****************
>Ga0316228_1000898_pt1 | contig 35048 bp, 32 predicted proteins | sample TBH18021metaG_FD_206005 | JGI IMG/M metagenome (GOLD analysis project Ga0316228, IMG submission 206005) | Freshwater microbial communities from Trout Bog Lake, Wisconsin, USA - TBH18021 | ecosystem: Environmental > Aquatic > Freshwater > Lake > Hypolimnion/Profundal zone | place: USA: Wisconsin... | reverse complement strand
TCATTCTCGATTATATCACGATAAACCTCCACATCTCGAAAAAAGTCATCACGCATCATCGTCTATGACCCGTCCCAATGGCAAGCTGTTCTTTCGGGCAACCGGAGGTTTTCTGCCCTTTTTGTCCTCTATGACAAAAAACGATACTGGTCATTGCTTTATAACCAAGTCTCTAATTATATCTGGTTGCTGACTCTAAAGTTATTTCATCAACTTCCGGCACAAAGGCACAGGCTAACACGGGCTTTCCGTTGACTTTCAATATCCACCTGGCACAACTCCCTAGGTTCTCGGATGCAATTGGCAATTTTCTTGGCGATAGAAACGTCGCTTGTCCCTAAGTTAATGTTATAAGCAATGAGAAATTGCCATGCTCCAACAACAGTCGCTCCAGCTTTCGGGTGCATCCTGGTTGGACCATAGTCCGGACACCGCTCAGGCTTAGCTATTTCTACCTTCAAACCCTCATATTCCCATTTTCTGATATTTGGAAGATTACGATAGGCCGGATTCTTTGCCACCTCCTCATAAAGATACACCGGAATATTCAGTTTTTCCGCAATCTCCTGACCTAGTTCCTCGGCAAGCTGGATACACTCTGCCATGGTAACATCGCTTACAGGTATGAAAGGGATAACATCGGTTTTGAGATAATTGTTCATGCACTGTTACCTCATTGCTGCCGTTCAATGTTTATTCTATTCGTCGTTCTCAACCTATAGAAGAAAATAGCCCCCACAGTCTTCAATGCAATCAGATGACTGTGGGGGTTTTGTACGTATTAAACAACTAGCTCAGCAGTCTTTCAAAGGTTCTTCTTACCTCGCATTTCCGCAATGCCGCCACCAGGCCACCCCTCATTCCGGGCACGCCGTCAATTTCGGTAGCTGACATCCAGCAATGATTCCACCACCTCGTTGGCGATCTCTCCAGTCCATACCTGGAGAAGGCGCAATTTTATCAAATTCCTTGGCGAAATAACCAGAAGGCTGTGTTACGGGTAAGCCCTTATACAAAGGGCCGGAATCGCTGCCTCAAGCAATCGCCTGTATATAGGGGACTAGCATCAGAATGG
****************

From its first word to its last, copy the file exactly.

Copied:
>Ga0316228_1000898_pt1 | contig 35048 bp, 32 predicted proteins | sample TBH18021metaG_FD_206005 | JGI IMG/M metagenome (GOLD analysis project Ga0316228, IMG submission 206005) | Freshwater microbial communities from Trout Bog Lake, Wisconsin, USA - TBH18021 | ecosystem: Environmental > Aquatic > Freshwater > Lake > Hypolimnion/Profundal zone | place: USA: Wisconsin... | reverse complement strand
TCATTCTCGATTATATCACGATAAACCTCCACATCTCGAAAAAAGTCATCACGCATCATCGTCTATGACCCGTCCCAATGGCAAGCTGTTCTTTCGGGCAACCGGAGGTTTTCTGCCCTTTTTGTCCTCTATGACAAAAAACGATACTGGTCATTGCTTTATAACCAAGTCTCTAATTATATCTGGTTGCTGACTCTAAAGTTATTTCATCAACTTCCGGCACAAAGGCACAGGCTAACACGGGCTTTCCGTTGACTTTCAATATCCACCTGGCACAACTCCCTAGGTTCTCGGATGCAATTGGCAATTTTCTTGGCGATAGAAACGTCGCTTGTCCCTAAGTTAATGTTATAAGCAATGAGAAATTGCCATGCTCCAACAACAGTCGCTCCAGCTTTCGGGTGCATCCTGGTTGGACCATAGTCCGGACACCGCTCAGGCTTAGCTATTTCTACCTTCAAACCCTCATATTCCCATTTTCTGATATTTGGAAGATTACGATAGGCCGGATTCTTTGCCACCTCCTCATAAAGATACACCGGAATATTCAGTTTTTCCGCAATCTCCTGACCTAGTTCCTCGGCAAGCTGGATACACTCTGCCATGGTAACATCGCTTACAGGTATGAAAGGGATAACATCGGTTTTGAGATAATTGTTCATGCACTGTTACCTCATTGCTGCCGTTCAATGTTTATTCTATTCGTCGTTCTCAACCTATAGAAGAAAATAGCCCCCACAGTCTTCAATGCAATCAGATGACTGTGGGGGTTTTGTACGTATTAAACAACTAGCTCAGCAGTCTTTCAAAGGTTCTTCTTACCTCGCATTTCCGCAATGCCGCCACCAGGCCACCCCTCATTCCGGGCACGCCGTCAATTTCGGTAGCTGACATCCAGCAATGATTCCACCACCTCGTTGGCGATCTCTCCAGTCCATACCTGGAGAAGGCGCAATTTTATCAAATTCCTTGGCGAAATAACCAGAAGGCTGTGTTACGGGTAAGCCCTTATACAAAGGGCCGGAATCGCTGCCTCAAGCAATCGCCTGTATATAGGGGACTAGCATCAGAATGG